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Hidetaka Hirata, Ryuichi Kawamura, Masaya Kato, and Taro Shinoda

; Whitaker et al. 1988 ; Schultz 2001 ). Booth et al. (2012) examined the roles of the WCB in a cyclone’s growth and investigated how surface moisture and heat fluxes influence the development of extratropical cyclones in the Gulf Stream region. They postulated that the surface moisture and heat supply under the warm sector produces increased latent heating in the cyclones via the WCB, thereby strengthening the extratropical cyclogenesis. Another view is the active role of the CCB in the rapid

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Hidetaka Hirata, Ryuichi Kawamura, Masaya Kato, and Taro Shinoda

1986—in terms of atmospheric circulation fields and surface heat fluxes from the ocean. They revealed that surface energy fluxes from the Kuroshio/Kuroshio Extension under the updraft region of the cyclones were better maintained for the explosive cyclone than for the nonexplosive cyclone during its development stages. Takayabu et al. (1996) also pointed out that the energy supply from the Kuroshio/Kuroshio Extension is an important factor in the rapid intensification of extratropical cyclones

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Kazutoshi Sato, Atsuyoshi Manda, Qoosaku Moteki, Kensuke K. Komatsu, Koto Ogata, Hatsumi Nishikawa, Miki Oshika, Yuriko Otomi, Shiori Kunoki, Hisao Kanehara, Takashi Aoshima, Kenichi Shimizu, Jun Uchida, Masako Shimoda, Mitsuharu Yagi, Shoshiro Minobe, and Yoshihiro Tachibana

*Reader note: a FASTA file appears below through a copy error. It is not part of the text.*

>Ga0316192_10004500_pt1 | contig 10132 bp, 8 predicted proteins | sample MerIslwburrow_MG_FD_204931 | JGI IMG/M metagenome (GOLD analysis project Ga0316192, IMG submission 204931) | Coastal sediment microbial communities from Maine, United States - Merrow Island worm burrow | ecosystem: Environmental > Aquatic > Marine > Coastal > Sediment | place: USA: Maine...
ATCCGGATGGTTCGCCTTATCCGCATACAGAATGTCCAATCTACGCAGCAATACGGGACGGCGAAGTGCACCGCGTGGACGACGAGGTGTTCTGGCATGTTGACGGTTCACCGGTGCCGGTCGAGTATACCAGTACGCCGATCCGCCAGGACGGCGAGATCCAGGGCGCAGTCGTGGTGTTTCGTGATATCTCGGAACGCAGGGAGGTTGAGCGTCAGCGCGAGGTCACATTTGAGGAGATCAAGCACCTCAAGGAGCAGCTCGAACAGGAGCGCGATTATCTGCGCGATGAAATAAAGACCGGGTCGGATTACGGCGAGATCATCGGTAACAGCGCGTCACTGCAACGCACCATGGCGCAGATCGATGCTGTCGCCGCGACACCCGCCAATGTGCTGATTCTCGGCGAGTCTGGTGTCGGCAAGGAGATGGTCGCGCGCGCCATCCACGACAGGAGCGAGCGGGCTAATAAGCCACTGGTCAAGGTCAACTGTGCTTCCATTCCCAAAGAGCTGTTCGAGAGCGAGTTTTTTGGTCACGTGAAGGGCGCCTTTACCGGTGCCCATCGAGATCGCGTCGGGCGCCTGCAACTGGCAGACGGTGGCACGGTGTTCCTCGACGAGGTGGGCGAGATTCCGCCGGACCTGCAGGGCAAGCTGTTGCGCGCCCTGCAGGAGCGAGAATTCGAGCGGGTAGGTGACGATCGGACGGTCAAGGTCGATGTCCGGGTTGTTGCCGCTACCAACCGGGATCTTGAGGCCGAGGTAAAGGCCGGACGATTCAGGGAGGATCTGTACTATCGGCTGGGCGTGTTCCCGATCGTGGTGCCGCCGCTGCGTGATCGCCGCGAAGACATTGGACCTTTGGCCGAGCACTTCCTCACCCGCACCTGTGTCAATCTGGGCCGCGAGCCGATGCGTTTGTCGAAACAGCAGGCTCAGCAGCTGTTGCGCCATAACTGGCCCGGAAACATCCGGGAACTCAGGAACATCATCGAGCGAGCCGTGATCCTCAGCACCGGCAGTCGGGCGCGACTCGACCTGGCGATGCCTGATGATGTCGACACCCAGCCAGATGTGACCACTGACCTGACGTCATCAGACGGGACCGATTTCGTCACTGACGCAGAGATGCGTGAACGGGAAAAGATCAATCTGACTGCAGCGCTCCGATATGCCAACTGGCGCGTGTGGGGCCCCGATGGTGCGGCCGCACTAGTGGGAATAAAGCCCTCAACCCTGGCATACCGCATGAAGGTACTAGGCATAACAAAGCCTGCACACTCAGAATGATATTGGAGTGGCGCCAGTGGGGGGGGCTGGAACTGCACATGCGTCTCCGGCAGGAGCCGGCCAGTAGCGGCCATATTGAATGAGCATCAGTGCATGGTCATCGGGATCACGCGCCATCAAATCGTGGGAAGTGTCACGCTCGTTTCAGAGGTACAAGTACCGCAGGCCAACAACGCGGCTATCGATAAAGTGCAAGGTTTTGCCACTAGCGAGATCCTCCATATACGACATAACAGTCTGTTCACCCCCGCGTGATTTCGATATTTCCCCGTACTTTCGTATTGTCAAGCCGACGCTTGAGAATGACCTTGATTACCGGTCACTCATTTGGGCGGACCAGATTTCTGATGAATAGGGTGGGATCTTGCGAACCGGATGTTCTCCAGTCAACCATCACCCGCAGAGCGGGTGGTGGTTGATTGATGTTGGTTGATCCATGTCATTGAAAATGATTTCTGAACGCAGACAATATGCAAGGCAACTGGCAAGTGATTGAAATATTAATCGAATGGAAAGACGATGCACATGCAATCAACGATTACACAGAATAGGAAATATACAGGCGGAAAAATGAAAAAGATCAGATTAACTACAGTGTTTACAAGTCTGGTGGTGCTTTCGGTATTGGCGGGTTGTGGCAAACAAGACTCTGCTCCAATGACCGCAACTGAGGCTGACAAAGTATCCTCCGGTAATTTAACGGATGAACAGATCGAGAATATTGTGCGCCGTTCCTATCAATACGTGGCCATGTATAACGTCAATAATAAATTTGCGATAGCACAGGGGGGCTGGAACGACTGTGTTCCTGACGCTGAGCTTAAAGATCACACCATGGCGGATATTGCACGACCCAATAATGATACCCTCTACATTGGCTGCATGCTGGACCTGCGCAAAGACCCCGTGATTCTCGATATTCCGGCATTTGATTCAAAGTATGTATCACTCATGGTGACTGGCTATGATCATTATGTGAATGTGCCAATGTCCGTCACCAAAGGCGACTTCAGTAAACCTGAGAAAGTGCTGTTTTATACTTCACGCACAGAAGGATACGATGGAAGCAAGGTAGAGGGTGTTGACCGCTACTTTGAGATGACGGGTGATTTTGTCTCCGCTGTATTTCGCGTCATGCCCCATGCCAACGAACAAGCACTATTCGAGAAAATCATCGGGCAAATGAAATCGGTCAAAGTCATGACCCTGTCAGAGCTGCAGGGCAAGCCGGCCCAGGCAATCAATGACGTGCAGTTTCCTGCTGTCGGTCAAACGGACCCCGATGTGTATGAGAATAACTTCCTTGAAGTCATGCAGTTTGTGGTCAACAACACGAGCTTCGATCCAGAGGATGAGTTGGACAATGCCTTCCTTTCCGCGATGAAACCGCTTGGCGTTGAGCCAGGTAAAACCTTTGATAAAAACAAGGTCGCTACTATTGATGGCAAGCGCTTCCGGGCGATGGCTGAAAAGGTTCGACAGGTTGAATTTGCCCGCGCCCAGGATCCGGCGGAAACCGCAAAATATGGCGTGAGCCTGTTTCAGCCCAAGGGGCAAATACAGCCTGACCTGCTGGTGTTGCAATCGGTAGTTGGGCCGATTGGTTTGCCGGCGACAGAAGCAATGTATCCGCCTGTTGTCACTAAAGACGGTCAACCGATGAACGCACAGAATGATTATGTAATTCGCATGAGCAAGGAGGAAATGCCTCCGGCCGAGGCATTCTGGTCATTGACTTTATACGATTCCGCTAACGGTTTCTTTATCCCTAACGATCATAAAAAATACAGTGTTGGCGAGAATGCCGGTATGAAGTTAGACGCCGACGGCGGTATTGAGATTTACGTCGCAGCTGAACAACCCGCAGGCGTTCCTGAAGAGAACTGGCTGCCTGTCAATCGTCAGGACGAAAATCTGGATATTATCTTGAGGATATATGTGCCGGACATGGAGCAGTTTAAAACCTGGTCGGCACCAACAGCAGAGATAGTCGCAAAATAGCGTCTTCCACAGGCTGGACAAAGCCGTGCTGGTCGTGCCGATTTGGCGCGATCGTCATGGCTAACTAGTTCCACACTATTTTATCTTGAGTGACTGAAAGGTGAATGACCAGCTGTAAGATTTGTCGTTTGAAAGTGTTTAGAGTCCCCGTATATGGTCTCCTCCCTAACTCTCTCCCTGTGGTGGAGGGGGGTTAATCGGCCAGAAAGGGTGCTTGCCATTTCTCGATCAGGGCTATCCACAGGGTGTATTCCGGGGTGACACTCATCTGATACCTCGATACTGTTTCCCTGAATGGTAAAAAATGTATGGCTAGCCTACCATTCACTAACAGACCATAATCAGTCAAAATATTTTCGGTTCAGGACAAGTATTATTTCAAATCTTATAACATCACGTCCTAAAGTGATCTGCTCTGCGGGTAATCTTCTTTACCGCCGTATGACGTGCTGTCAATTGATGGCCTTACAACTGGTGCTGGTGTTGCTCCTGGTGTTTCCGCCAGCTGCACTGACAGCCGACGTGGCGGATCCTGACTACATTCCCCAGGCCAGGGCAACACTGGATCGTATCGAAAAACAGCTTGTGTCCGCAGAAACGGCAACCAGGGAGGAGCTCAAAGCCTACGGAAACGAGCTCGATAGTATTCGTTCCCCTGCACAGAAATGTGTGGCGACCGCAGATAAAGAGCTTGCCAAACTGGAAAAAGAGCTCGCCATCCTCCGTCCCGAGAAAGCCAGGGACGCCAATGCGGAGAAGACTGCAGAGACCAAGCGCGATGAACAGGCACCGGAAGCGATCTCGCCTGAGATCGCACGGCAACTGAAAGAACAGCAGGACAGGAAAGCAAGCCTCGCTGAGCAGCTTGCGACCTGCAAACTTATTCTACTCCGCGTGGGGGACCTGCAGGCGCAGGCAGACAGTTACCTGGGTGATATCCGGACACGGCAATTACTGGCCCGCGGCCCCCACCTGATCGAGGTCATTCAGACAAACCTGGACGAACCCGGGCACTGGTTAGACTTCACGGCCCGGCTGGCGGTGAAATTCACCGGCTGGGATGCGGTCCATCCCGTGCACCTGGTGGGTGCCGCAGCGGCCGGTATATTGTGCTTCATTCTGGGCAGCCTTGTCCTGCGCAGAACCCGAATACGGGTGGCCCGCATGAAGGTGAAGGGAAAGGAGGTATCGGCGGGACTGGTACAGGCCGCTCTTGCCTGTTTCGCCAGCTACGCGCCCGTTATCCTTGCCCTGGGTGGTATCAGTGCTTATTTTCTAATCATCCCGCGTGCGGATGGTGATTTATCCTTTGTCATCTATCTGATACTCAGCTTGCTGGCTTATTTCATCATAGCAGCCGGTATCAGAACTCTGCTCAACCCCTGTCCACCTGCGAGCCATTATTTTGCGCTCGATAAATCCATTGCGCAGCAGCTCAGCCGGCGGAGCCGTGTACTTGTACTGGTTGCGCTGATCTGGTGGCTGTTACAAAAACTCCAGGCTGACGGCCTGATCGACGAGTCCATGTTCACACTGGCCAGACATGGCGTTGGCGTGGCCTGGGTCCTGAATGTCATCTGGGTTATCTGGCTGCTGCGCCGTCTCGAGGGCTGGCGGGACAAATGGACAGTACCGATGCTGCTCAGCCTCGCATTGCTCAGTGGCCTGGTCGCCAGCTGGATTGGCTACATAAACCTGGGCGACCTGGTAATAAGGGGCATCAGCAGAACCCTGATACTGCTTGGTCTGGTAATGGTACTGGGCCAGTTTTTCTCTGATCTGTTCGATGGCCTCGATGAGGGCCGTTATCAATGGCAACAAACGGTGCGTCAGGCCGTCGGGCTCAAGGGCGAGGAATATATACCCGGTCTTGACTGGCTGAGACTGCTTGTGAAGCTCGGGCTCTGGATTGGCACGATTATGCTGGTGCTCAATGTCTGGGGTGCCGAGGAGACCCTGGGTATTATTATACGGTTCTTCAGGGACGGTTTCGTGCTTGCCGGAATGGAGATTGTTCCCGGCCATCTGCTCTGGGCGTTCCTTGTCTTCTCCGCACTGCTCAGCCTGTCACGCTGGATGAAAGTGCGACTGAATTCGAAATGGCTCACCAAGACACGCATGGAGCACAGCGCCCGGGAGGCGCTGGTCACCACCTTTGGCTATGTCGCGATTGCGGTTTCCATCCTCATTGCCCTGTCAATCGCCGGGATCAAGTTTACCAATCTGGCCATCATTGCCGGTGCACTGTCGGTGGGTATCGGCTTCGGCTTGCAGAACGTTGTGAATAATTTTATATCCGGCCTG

Sea, on both climatological and synoptic time scales. This relationship implies that surface heat fluxes in the East China Sea affect BFZ seasonal migration. In addition, Kuwano-Yoshida et al. (2013) demonstrated by a suite of numerical experiments using global climate models that surface evaporation from the warm ocean is important for maintenance of the quasi-stationary BFZ. The Kuroshio, one of the most prominent ocean currents in the world, flows along the shelf edge in the East China Sea (e

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Yuta Ando, Masayo Ogi, and Yoshihiro Tachibana

studies. Fig . 1. The 5-day running means of (a) the AO index as defined by Ogi et al. (2004) , (b) the WP index, (c) SAT anomalies over Japan from AMeDAS station data (°C), (d) air temperature anomalies (°C) as a function of time and pressure level, (e) the heat flux anomaly index (W m −2 ), and (f) SST anomalies (°C). In (d)–(f) areal averages over the Sea of Japan (36.0°–43.5°N, 130.0°–140.0°E; inside the orange box in Fig. 4 ) are shown. Daily anomalies were calculated relative to daily climatic

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